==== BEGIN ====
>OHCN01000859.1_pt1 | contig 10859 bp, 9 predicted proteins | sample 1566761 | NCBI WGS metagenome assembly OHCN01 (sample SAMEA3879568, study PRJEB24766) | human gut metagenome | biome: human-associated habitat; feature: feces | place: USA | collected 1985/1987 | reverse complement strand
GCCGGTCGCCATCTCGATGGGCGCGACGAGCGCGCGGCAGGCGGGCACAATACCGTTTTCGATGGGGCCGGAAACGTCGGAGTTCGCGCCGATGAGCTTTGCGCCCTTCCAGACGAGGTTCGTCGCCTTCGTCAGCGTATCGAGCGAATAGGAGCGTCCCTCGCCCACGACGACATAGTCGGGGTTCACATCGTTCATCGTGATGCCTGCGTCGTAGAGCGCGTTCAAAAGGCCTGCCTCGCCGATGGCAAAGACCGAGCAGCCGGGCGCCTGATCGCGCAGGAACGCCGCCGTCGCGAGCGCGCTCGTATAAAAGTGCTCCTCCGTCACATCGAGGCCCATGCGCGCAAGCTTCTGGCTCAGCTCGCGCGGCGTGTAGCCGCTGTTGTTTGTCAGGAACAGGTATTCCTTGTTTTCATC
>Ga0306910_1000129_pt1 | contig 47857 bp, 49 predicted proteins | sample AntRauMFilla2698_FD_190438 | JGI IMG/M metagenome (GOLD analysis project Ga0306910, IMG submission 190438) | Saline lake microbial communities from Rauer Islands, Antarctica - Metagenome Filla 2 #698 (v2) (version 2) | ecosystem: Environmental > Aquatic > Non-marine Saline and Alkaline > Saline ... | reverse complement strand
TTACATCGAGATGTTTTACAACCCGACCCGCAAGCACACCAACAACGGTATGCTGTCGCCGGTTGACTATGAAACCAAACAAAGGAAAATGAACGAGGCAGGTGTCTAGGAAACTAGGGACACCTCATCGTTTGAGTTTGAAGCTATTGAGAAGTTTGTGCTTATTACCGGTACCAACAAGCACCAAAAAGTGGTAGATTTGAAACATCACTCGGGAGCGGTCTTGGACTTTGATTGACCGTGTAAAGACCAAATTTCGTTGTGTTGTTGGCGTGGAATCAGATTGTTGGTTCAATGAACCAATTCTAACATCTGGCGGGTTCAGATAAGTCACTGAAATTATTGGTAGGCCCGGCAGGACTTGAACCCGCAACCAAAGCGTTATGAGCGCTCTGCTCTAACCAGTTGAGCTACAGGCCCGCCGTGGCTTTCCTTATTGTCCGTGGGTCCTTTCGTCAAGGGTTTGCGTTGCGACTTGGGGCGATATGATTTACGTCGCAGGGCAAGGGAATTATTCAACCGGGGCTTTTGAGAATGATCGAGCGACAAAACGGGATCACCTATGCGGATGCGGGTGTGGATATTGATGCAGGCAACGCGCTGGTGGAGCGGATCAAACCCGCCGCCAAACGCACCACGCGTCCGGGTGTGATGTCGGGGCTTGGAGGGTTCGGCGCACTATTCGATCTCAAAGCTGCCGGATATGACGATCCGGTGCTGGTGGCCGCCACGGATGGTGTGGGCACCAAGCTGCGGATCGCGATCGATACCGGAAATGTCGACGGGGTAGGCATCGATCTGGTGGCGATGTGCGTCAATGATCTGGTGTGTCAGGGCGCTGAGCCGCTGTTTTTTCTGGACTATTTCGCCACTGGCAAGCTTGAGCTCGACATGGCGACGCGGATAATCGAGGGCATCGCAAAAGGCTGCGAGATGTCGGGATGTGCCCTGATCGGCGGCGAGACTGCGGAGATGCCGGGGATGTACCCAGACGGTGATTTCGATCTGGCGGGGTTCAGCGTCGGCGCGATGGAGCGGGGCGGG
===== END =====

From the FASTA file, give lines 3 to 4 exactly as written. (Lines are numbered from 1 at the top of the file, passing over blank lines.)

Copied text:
>Ga0306910_1000129_pt1 | contig 47857 bp, 49 predicted proteins | sample AntRauMFilla2698_FD_190438 | JGI IMG/M metagenome (GOLD analysis project Ga0306910, IMG submission 190438) | Saline lake microbial communities from Rauer Islands, Antarctica - Metagenome Filla 2 #698 (v2) (version 2) | ecosystem: Environmental > Aquatic > Non-marine Saline and Alkaline > Saline ... | reverse complement strand
TTACATCGAGATGTTTTACAACCCGACCCGCAAGCACACCAACAACGGTATGCTGTCGCCGGTTGACTATGAAACCAAACAAAGGAAAATGAACGAGGCAGGTGTCTAGGAAACTAGGGACACCTCATCGTTTGAGTTTGAAGCTATTGAGAAGTTTGTGCTTATTACCGGTACCAACAAGCACCAAAAAGTGGTAGATTTGAAACATCACTCGGGAGCGGTCTTGGACTTTGATTGACCGTGTAAAGACCAAATTTCGTTGTGTTGTTGGCGTGGAATCAGATTGTTGGTTCAATGAACCAATTCTAACATCTGGCGGGTTCAGATAAGTCACTGAAATTATTGGTAGGCCCGGCAGGACTTGAACCCGCAACCAAAGCGTTATGAGCGCTCTGCTCTAACCAGTTGAGCTACAGGCCCGCCGTGGCTTTCCTTATTGTCCGTGGGTCCTTTCGTCAAGGGTTTGCGTTGCGACTTGGGGCGATATGATTTACGTCGCAGGGCAAGGGAATTATTCAACCGGGGCTTTTGAGAATGATCGAGCGACAAAACGGGATCACCTATGCGGATGCGGGTGTGGATATTGATGCAGGCAACGCGCTGGTGGAGCGGATCAAACCCGCCGCCAAACGCACCACGCGTCCGGGTGTGATGTCGGGGCTTGGAGGGTTCGGCGCACTATTCGATCTCAAAGCTGCCGGATATGACGATCCGGTGCTGGTGGCCGCCACGGATGGTGTGGGCACCAAGCTGCGGATCGCGATCGATACCGGAAATGTCGACGGGGTAGGCATCGATCTGGTGGCGATGTGCGTCAATGATCTGGTGTGTCAGGGCGCTGAGCCGCTGTTTTTTCTGGACTATTTCGCCACTGGCAAGCTTGAGCTCGACATGGCGACGCGGATAATCGAGGGCATCGCAAAAGGCTGCGAGATGTCGGGATGTGCCCTGATCGGCGGCGAGACTGCGGAGATGCCGGGGATGTACCCAGACGGTGATTTCGATCTGGCGGGGTTCAGCGTCGGCGCGATGGAGCGGGGCGGG